‘Why have you joined the army? You are not a professional military man’ is what Anton was told after he volunteered to join the fight.

Anton explained he wanted to help. The least he could do, he said, would be ‘helping a sniper to wipe off his sweat’.

‘If I am able save at least one person, I just can’t stay at home. I am needed there.’

He understood that every person has to deal with their own personal ‘hell’, and his principle was – don’t make things worse, but step in to help. Back in school, they called him mother Theresa.

photo by Oleksandra Arnautova

Anton was doing well as a software developer, and was getting a buzz from management of big-scale events.

His team and the events [he organized] ran smoothly as he knew the event management processes inside out and could fix the ‘holes’ that could happen. And later he would revel in having all the people [involved] being happy about what he was doing.

He volunteered to join the war – at first he signed up with the territorial defense forces, and later went to east of the country with 111th Luhansk Brigade.

When two their troops went missing  after one fight, their commander thought it a wise thing  not to stage a search as because of ceaseless shelling, but Anton, feeling bad about it, decided to find out if they could be still alive.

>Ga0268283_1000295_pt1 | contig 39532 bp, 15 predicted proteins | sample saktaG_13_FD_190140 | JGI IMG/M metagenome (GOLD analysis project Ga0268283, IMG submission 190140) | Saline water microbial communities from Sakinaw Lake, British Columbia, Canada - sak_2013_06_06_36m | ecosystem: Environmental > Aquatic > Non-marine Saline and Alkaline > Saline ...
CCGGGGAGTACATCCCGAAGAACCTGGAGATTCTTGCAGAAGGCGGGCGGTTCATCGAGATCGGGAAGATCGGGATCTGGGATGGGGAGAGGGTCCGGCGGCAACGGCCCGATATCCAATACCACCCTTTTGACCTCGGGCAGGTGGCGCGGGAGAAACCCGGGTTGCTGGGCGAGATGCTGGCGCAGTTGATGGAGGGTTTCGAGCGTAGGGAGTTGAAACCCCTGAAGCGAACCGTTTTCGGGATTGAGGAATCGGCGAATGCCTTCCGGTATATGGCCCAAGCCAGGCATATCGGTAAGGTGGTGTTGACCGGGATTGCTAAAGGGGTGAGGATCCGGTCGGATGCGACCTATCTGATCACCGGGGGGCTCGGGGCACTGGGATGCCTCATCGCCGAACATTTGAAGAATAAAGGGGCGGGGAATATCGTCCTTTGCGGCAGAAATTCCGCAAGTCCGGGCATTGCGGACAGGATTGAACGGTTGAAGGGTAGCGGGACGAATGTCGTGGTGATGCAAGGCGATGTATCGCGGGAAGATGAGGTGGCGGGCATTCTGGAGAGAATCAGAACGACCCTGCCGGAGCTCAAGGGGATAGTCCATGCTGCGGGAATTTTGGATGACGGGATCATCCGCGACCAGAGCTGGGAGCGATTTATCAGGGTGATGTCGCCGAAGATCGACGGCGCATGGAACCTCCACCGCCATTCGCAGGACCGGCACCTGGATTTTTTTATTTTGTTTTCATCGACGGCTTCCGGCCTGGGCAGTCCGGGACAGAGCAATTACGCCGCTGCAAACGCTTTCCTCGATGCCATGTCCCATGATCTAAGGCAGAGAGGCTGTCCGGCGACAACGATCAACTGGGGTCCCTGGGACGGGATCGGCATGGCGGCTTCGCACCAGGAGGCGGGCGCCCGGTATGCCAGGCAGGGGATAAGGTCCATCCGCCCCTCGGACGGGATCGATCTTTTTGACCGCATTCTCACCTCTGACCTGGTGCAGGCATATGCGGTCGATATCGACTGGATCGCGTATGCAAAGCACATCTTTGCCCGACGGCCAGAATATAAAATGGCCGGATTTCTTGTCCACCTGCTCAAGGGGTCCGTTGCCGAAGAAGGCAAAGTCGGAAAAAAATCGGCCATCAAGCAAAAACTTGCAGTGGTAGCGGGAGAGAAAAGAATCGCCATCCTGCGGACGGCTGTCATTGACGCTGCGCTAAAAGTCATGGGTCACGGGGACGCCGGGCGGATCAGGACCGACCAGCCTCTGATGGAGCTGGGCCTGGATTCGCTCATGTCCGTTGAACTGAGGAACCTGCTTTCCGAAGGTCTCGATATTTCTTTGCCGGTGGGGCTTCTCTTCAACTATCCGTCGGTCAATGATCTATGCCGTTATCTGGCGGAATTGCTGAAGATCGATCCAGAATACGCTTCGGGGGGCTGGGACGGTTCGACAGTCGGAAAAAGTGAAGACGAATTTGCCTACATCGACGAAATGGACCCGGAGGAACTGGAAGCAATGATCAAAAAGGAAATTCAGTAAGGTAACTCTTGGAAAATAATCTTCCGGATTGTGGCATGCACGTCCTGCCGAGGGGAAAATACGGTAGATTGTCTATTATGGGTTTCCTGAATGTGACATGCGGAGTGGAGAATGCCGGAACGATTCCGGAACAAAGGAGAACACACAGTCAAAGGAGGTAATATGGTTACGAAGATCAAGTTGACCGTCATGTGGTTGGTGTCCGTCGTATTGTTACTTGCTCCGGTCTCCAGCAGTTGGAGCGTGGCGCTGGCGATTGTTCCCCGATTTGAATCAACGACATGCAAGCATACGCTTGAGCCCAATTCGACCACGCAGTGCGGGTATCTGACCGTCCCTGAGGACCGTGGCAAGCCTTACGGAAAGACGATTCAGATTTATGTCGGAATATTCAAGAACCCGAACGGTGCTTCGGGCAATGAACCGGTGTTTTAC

He decided to have a reconnaissance raid on his own to find the missing guys. He managed to sneak in the rear end of Russian troops – he crawled 400 meters to check on the scene and got back all safe.

His commander later had words with him about it arguing the risk wasn’t worth it. But it was so like Anton.

Anton evacuated and saved  30 people by leading them out to safety  amid shelling.

On May 24, when he was leading people from some location a mortar shell exploded under his feet.

He left his military company  with warm memories and he saved lives. Few day before his last combat assignment, his unit got the vehicles that were bought on the money raised by his girlfriend while a thermal imager meant for Anton arrived only yesterday. Let this thing now help him brothers-in-arms to survive and make Ukraine’s victory happen faster.

photo by Oleksandra Arnautova

Anton was posthumously awarded a medal for evacuation of his battalion.  My husband’s brothed died near Lusychansk on May 24, he was 30.